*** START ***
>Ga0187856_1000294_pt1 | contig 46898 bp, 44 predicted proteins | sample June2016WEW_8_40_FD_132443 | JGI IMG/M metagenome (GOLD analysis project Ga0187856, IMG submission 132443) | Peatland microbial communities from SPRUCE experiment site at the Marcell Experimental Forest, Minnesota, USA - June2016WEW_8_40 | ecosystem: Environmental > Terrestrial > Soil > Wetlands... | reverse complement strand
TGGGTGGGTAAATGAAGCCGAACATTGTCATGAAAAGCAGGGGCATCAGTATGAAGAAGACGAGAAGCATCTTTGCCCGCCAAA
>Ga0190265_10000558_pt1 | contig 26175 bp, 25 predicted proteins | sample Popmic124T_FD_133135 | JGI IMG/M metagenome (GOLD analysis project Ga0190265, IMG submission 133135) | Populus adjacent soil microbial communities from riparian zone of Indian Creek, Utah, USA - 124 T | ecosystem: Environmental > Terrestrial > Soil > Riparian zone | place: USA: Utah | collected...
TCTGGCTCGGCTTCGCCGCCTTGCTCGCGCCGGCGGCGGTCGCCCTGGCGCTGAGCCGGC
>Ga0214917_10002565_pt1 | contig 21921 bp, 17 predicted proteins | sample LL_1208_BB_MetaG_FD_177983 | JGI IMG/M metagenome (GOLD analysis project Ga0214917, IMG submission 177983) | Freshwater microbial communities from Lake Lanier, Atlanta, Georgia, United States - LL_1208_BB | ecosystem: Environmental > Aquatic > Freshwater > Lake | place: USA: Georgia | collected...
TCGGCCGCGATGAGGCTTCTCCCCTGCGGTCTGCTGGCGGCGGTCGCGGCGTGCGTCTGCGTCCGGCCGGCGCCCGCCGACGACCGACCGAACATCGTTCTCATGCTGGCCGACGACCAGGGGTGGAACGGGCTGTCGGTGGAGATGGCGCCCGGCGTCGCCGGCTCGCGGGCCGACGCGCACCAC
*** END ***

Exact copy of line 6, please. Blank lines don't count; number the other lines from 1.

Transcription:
TCGGCCGCGATGAGGCTTCTCCCCTGCGGTCTGCTGGCGGCGGTCGCGGCGTGCGTCTGCGTCCGGCCGGCGCCCGCCGACGACCGACCGAACATCGTTCTCATGCTGGCCGACGACCAGGGGTGGAACGGGCTGTCGGTGGAGATGGCGCCCGGCGTCGCCGGCTCGCGGGCCGACGCGCACCAC